Mapping out the workflows and processes within the organisation should be a mandatory part of every business, says Colin Beveridge
As a stranger in London, if you want to take the tube from Kings Cross station to Waterloo, you consult the world famous underground map. You don’t ask for a copy of the Transport for London organisation chart, cost centre breakdown and budget forecast.
Regardless of how interesting those documents may be, they are not relevant to your immediate journey and your primary concern is the quickest route from A to B.
The tube map is the most powerful, albeit schematic, representation of the complex network of underground lines and stations and an essential aid to navigation. Even seasoned travellers depend on the map to get around and it has stood the test of time.
And yet we seem to manage without such maps in our equally complex organisations and businesses, where the only available documented insight is usually an out-of-date organisation chart.
Of course, I do understand that an organisation chart is an extremely useful tool for understanding the reporting lines and broad areas of responsibility. But whenever I start a new interim assignment I need to understand how the organisation really works and the critical touchpoints between functions and process that should receive particular attention and nurture.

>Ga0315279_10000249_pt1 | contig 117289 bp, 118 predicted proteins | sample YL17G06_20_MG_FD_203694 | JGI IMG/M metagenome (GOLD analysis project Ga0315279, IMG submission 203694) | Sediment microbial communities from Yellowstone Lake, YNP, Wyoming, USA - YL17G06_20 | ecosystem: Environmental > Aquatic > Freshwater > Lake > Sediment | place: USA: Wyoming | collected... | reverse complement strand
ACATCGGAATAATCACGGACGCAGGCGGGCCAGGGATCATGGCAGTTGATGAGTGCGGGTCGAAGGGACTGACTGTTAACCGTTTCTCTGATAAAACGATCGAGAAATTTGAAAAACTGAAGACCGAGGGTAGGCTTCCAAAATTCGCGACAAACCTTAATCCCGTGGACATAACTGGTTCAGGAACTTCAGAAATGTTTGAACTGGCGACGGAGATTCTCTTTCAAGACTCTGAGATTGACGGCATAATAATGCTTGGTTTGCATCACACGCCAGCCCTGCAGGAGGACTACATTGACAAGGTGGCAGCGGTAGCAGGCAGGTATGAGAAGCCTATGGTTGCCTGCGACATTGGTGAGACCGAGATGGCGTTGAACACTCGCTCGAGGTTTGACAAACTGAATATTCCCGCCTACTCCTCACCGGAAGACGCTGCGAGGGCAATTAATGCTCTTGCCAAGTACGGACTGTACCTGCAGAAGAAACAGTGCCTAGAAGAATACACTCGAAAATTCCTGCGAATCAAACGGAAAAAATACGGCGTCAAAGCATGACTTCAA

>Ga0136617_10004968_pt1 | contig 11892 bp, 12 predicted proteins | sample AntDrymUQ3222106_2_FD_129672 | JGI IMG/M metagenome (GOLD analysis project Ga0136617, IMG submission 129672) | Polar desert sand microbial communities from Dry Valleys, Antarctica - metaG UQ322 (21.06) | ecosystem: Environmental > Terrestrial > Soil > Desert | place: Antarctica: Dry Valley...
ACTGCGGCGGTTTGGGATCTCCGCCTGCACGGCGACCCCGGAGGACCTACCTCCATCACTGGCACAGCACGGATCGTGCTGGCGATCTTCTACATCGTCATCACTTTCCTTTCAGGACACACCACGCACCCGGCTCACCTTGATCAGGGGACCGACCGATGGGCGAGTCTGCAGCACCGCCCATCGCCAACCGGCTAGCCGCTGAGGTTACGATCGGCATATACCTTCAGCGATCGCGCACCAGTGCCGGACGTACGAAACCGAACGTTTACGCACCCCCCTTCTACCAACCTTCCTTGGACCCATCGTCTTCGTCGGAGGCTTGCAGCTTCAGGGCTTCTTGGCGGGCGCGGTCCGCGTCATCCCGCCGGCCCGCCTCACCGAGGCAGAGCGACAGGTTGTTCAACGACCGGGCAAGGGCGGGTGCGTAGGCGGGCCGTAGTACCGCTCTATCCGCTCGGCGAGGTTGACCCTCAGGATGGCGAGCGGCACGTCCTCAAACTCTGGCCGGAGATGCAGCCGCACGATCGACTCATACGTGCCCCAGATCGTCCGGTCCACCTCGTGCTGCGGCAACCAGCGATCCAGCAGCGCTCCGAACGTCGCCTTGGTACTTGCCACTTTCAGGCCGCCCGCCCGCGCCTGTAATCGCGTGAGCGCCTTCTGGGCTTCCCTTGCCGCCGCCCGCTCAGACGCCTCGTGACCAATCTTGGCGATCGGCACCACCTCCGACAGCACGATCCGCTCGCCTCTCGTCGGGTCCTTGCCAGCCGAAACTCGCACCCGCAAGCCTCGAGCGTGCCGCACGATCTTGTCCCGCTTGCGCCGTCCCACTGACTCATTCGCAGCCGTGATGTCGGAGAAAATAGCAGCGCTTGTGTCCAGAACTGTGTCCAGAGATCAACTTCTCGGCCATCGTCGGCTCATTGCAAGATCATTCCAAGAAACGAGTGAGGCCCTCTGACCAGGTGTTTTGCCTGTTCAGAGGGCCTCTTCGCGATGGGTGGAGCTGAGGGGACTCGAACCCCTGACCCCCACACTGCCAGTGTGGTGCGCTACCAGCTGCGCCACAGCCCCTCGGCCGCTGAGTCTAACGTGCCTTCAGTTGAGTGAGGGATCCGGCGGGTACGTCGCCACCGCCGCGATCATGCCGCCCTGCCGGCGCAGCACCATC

With the best will in the world, even an up-to-date organisation chart cannot give us this vital information, and it never ceases to amaze me how any business can prosper without a published version of its very own tube map, showing the various workflows and functional intersections.
We blithely talk about business process re-engineering and value chain analysis, but these are little more than abstract ambitions if they are not underpinned by an easily-understood schematic representation of how information and data circulates between the people and systems that constitute our organisations.
So why don’t we do it? Why don’t we just sit down with some crayons, or our preferred diagramming software, and make a stab at drawing our very own London tube-style map to show everyone how we work together?
This is such a simple idea and yet I have never seen it implemented, anywhere.
I have seen some very complicated system architecture diagrams and even some rudimentary workflow process diagrams, but I have never seen a simple overall business map that can be used as a practical tool for navigation or, perhaps more importantly, for planning systems engineering works and projects.
Notwithstanding the obvious operational and management advantages, shouldn’t such a map be a mandatory part of every disaster recovery or business continuity plan? You would have thought so.
Maybe the insurance industry will eventually wake up to this shortcoming and instigate the necessary governance driver to prod us into action.
But until that happens, why can’t we deal with this proactively and demonstrate our value to our business colleagues by applying the unique perspective available to the IT function and mapping out the real organisation chart, the one that shows how we really do things.
And I’ll bet that the outcome will be very, very interesting reading in most cases…
Colin Beveridge is an independent consultant and leading commentator on technology management issues. He can be contacted at firstname.lastname@example.org
This was first published in October 2004